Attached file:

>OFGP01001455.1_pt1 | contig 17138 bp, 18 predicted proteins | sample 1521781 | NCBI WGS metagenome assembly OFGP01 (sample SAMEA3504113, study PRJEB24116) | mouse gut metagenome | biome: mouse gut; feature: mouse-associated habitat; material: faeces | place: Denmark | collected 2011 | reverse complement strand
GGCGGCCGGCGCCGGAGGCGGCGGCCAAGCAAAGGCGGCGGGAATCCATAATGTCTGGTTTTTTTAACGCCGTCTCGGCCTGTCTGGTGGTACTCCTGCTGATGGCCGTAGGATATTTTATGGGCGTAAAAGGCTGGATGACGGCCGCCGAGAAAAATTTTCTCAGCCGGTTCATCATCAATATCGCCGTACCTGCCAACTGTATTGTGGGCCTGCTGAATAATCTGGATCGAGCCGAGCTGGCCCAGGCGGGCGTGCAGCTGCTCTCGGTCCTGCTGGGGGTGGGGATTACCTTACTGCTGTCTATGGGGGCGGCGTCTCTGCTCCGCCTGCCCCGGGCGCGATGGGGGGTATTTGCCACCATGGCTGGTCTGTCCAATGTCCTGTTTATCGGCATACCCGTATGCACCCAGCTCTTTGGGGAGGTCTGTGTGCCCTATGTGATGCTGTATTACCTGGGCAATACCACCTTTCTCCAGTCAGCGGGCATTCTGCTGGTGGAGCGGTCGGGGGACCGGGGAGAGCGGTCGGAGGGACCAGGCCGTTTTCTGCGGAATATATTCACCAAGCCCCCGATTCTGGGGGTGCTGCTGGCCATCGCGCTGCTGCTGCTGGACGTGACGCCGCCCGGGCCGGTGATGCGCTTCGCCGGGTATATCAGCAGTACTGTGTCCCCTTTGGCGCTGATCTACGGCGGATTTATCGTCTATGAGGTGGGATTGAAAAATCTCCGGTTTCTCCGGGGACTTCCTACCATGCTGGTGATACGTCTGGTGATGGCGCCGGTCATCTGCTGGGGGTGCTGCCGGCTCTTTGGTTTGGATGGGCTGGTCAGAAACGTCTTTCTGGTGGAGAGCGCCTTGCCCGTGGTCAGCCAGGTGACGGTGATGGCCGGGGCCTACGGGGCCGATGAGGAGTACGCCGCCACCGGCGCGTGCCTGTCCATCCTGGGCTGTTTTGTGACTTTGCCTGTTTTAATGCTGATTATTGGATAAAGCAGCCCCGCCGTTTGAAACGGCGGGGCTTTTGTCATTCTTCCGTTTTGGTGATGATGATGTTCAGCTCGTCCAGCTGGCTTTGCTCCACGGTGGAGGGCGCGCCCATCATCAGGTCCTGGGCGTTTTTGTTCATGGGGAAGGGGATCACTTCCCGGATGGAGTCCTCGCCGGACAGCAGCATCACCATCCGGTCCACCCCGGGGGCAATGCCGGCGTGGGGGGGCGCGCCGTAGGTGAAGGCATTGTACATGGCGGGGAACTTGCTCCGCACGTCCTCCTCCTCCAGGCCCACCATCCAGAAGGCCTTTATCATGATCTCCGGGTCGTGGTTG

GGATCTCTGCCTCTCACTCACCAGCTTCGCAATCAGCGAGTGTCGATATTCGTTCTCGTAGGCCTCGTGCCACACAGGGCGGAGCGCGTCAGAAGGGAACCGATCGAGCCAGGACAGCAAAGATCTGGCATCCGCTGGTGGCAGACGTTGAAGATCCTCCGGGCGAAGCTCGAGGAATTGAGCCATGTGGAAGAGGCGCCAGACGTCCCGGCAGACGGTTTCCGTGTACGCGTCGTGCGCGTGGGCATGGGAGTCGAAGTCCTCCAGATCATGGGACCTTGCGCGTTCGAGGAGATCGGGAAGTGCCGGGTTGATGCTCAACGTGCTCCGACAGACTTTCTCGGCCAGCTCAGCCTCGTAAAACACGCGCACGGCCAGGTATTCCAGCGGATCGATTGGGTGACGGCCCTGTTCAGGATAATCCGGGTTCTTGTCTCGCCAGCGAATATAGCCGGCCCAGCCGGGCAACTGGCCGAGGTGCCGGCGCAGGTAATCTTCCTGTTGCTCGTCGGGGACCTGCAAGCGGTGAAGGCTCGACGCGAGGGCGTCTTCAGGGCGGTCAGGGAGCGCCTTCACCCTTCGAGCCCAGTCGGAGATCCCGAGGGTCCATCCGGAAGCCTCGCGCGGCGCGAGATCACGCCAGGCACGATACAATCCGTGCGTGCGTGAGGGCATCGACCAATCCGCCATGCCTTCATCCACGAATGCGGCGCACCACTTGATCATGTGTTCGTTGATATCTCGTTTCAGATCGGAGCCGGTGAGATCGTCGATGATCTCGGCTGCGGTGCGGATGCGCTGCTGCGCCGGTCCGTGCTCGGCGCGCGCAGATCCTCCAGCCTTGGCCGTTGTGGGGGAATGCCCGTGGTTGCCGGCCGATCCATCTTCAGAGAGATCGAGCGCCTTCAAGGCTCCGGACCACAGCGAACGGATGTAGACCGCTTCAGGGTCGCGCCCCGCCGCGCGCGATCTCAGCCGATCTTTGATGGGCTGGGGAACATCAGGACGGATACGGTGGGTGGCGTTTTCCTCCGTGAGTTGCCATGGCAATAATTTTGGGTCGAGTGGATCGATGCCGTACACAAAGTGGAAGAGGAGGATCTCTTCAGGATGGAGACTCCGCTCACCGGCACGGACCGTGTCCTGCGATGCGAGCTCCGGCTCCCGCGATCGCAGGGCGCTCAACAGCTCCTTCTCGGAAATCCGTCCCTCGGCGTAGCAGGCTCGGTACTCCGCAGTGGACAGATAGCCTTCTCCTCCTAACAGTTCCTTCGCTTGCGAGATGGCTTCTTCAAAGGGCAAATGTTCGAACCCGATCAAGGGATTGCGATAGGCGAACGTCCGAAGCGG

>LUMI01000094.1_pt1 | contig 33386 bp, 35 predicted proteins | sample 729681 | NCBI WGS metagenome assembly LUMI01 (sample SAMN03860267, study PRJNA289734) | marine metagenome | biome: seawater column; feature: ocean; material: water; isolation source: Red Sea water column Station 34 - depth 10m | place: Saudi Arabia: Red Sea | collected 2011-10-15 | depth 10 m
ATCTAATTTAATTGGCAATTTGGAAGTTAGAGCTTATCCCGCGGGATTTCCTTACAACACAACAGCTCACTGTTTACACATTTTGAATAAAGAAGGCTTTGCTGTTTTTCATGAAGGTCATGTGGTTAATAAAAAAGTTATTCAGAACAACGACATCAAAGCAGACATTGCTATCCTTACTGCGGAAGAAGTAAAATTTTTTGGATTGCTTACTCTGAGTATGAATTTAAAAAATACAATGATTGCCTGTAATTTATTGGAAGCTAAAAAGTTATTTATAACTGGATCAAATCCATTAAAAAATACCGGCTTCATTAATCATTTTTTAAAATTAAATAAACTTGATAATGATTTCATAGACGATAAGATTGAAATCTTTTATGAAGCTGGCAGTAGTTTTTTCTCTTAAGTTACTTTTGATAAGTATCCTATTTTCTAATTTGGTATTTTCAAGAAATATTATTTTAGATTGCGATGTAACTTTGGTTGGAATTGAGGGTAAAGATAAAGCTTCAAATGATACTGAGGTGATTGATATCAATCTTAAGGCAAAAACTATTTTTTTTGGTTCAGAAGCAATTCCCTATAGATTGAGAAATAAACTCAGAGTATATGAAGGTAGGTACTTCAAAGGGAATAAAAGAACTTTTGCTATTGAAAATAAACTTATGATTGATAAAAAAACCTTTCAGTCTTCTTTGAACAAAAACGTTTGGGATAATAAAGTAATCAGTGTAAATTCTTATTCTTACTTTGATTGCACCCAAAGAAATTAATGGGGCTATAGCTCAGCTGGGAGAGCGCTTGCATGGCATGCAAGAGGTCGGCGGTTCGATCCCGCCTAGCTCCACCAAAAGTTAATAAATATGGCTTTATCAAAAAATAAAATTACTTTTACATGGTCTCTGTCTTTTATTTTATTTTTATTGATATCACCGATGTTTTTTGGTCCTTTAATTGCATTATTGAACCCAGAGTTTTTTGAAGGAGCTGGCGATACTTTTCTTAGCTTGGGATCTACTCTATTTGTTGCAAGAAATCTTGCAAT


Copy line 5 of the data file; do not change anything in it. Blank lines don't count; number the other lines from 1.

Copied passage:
ATCTAATTTAATTGGCAATTTGGAAGTTAGAGCTTATCCCGCGGGATTTCCTTACAACACAACAGCTCACTGTTTACACATTTTGAATAAAGAAGGCTTTGCTGTTTTTCATGAAGGTCATGTGGTTAATAAAAAAGTTATTCAGAACAACGACATCAAAGCAGACATTGCTATCCTTACTGCGGAAGAAGTAAAATTTTTTGGATTGCTTACTCTGAGTATGAATTTAAAAAATACAATGATTGCCTGTAATTTATTGGAAGCTAAAAAGTTATTTATAACTGGATCAAATCCATTAAAAAATACCGGCTTCATTAATCATTTTTTAAAATTAAATAAACTTGATAATGATTTCATAGACGATAAGATTGAAATCTTTTATGAAGCTGGCAGTAGTTTTTTCTCTTAAGTTACTTTTGATAAGTATCCTATTTTCTAATTTGGTATTTTCAAGAAATATTATTTTAGATTGCGATGTAACTTTGGTTGGAATTGAGGGTAAAGATAAAGCTTCAAATGATACTGAGGTGATTGATATCAATCTTAAGGCAAAAACTATTTTTTTTGGTTCAGAAGCAATTCCCTATAGATTGAGAAATAAACTCAGAGTATATGAAGGTAGGTACTTCAAAGGGAATAAAAGAACTTTTGCTATTGAAAATAAACTTATGATTGATAAAAAAACCTTTCAGTCTTCTTTGAACAAAAACGTTTGGGATAATAAAGTAATCAGTGTAAATTCTTATTCTTACTTTGATTGCACCCAAAGAAATTAATGGGGCTATAGCTCAGCTGGGAGAGCGCTTGCATGGCATGCAAGAGGTCGGCGGTTCGATCCCGCCTAGCTCCACCAAAAGTTAATAAATATGGCTTTATCAAAAAATAAAATTACTTTTACATGGTCTCTGTCTTTTATTTTATTTTTATTGATATCACCGATGTTTTTTGGTCCTTTAATTGCATTATTGAACCCAGAGTTTTTTGAAGGAGCTGGCGATACTTTTCTTAGCTTGGGATCTACTCTATTTGTTGCAAGAAATCTTGCAAT